What happened to all the cheap new cars?

Photo (c) Maskot - Getty Images

There are fewer of them and rising interest rates make available models even more expensive

Could it be that what happened to the housing market has now affected the automotive market? Prices have jumped and so have interest rates, meaning fewer new cars are affordable for the typical buyer.

Consider this: Five years ago the average new vehicle transaction price was $35,794. Last month, according to a new report from automotive publisher Edmunds, it was $47,713. That means the average price consumers pay for a new car or truck has risen 33% in just five years.

Remember when there were lots of new cars with price tags at $20,000, and sometimes even less? Good luck finding one these days. 

Take a look at Edmunds’ transaction data from March 2023 compared to March 2018:

  • 0.3% of new vehicles sold were $20,000 or under, compared to 8% five years ago.

  • Just 4% of new vehicles sold were $25,000 or under, compared to 24% five years ago.

  • 17% of new vehicles sold were under $30,000 compared to 44% five years ago.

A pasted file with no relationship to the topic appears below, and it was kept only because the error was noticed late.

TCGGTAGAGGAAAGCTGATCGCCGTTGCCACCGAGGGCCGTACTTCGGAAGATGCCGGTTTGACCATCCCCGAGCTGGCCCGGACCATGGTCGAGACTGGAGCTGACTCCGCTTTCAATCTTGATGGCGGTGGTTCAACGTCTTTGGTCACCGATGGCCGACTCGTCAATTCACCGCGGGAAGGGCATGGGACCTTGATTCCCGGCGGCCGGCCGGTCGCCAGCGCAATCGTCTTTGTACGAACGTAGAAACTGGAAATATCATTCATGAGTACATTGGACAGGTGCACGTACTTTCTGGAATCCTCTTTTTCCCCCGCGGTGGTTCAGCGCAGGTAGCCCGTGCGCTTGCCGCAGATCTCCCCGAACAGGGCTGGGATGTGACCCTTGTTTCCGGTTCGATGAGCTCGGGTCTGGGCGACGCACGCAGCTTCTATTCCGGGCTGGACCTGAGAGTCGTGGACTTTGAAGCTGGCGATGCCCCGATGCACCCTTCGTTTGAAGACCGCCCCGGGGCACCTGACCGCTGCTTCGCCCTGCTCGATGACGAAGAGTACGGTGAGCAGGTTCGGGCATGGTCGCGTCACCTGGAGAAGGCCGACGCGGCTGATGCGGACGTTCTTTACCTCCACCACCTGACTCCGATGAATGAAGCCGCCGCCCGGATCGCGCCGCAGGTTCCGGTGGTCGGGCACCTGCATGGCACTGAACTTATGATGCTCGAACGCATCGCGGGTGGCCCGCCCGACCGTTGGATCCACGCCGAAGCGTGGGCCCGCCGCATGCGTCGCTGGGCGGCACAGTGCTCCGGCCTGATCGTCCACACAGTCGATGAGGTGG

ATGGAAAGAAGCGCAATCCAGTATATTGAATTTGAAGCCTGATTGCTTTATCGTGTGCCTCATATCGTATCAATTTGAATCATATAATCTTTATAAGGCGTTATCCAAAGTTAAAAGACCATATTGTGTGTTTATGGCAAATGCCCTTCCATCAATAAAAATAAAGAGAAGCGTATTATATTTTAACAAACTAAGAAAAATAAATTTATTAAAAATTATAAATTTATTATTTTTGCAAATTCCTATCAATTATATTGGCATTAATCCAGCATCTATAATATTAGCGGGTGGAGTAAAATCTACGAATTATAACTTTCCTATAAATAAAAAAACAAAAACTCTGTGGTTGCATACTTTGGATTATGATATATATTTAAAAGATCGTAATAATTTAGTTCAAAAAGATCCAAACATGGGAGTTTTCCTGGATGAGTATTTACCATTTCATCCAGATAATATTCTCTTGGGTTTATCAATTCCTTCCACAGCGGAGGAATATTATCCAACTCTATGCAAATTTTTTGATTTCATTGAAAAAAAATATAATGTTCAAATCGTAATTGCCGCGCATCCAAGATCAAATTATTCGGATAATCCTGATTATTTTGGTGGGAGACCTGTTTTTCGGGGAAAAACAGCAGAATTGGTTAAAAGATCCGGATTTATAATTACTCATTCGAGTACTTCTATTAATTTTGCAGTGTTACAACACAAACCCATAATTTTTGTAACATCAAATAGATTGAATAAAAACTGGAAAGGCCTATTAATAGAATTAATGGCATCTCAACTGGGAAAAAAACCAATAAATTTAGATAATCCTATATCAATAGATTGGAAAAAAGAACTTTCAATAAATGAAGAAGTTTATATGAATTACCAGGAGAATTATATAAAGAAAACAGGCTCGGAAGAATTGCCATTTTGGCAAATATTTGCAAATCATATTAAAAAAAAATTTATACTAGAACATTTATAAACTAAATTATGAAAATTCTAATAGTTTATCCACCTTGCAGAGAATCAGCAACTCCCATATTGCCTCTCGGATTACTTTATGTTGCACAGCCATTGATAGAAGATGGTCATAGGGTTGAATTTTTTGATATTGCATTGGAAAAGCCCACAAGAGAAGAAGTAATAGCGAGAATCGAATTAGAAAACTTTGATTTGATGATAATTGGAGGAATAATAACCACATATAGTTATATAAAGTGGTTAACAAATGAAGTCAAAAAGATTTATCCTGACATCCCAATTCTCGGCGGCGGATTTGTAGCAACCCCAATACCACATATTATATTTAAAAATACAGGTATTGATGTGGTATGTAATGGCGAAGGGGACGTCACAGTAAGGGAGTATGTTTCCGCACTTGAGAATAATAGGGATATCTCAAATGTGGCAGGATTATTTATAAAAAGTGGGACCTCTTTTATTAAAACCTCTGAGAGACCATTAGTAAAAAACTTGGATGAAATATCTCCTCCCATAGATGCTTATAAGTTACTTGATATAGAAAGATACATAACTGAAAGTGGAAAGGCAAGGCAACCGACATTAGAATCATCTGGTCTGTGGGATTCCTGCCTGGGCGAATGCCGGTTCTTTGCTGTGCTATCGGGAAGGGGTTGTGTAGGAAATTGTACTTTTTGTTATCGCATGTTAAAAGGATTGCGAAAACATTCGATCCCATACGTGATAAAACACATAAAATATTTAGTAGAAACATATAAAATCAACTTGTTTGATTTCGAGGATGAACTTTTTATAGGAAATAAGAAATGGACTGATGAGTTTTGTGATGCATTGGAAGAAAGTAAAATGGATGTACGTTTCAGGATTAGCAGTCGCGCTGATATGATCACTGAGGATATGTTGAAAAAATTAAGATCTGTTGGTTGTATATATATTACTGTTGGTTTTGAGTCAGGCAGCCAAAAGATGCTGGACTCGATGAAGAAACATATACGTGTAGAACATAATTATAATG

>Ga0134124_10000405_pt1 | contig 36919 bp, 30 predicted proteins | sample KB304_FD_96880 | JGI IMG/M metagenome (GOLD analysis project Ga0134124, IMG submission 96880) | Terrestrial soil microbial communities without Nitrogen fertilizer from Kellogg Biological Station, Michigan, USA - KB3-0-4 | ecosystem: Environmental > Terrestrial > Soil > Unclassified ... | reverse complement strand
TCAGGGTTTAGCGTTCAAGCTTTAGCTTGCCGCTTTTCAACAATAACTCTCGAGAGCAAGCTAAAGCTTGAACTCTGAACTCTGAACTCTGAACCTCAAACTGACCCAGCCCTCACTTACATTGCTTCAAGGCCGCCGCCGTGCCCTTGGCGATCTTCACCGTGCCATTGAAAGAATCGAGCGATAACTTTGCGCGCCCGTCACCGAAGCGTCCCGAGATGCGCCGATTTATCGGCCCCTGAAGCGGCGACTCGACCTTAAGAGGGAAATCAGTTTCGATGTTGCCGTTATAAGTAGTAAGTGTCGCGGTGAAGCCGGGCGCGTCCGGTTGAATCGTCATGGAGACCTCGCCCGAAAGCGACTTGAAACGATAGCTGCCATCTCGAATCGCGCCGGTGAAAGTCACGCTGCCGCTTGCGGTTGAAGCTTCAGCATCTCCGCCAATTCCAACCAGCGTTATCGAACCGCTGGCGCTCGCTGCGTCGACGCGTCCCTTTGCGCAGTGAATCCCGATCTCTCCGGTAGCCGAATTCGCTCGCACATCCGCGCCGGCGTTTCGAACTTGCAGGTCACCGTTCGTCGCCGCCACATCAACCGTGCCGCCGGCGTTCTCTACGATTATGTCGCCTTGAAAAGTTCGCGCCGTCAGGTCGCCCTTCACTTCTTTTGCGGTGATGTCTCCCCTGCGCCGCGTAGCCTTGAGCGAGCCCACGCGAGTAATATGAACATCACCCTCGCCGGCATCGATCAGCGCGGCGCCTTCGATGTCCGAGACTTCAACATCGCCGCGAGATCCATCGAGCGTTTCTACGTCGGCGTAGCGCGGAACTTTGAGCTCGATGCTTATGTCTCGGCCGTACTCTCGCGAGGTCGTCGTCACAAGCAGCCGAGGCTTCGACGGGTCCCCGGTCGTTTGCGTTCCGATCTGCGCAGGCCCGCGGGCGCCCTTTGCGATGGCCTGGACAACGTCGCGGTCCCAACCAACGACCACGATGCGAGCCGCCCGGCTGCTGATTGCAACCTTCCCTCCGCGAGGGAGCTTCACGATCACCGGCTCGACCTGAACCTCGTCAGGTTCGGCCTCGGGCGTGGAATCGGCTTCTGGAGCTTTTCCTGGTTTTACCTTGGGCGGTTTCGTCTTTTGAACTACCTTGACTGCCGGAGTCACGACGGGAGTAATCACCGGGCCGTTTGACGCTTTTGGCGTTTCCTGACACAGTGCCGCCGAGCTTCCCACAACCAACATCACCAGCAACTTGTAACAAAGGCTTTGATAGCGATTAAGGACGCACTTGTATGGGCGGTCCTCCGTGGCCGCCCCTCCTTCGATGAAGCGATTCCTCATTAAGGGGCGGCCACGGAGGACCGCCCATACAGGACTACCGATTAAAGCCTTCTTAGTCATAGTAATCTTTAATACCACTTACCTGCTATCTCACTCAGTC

What happened? Two things actually. Automakers began phasing out small, inexpensive sedans because they weren’t all that popular and, more importantly, had smaller profit margins. At the same time, consumers began buying more expensive vehicles because they could finance them for seven years.

Is $60,000 now the norm?

Edmunds transaction data from March 2023 compared to March 2018 reveals:

  • 17% of vehicles sold were $60,000-plus compared to 6% five years ago.

  • 10% of vehicles sold were $70,000-plus compared to 3% five years ago.

Edmunds’ research also shows that five years ago, only 5% of full-size pickup trucks sold for more than $60,000. Last month, 50% did.

SUVs have always cost more than sedans and five years ago, 54% of large SUVs carried a sticker price above $60,000. Last month, the percentage was 94%.

It’s worth noting that during most of that five-year period money was cheap. New car interest rates were around 3% – sometimes less. Now they are around 7%, meaning monthly payments are through the roof.

The Washington Post recently reported that the average monthly payment for a new car or truck was a record $730 in the first quarter, up from $656 in 2022. What's more, 16.8% of car buyers are paying $1,000 or more a month.

This squeeze shows no sign of ending anytime soon. The March Consumer Price Index (CPI) shows the price of new cars rose another 0.4% last month while used car prices continued to fall.

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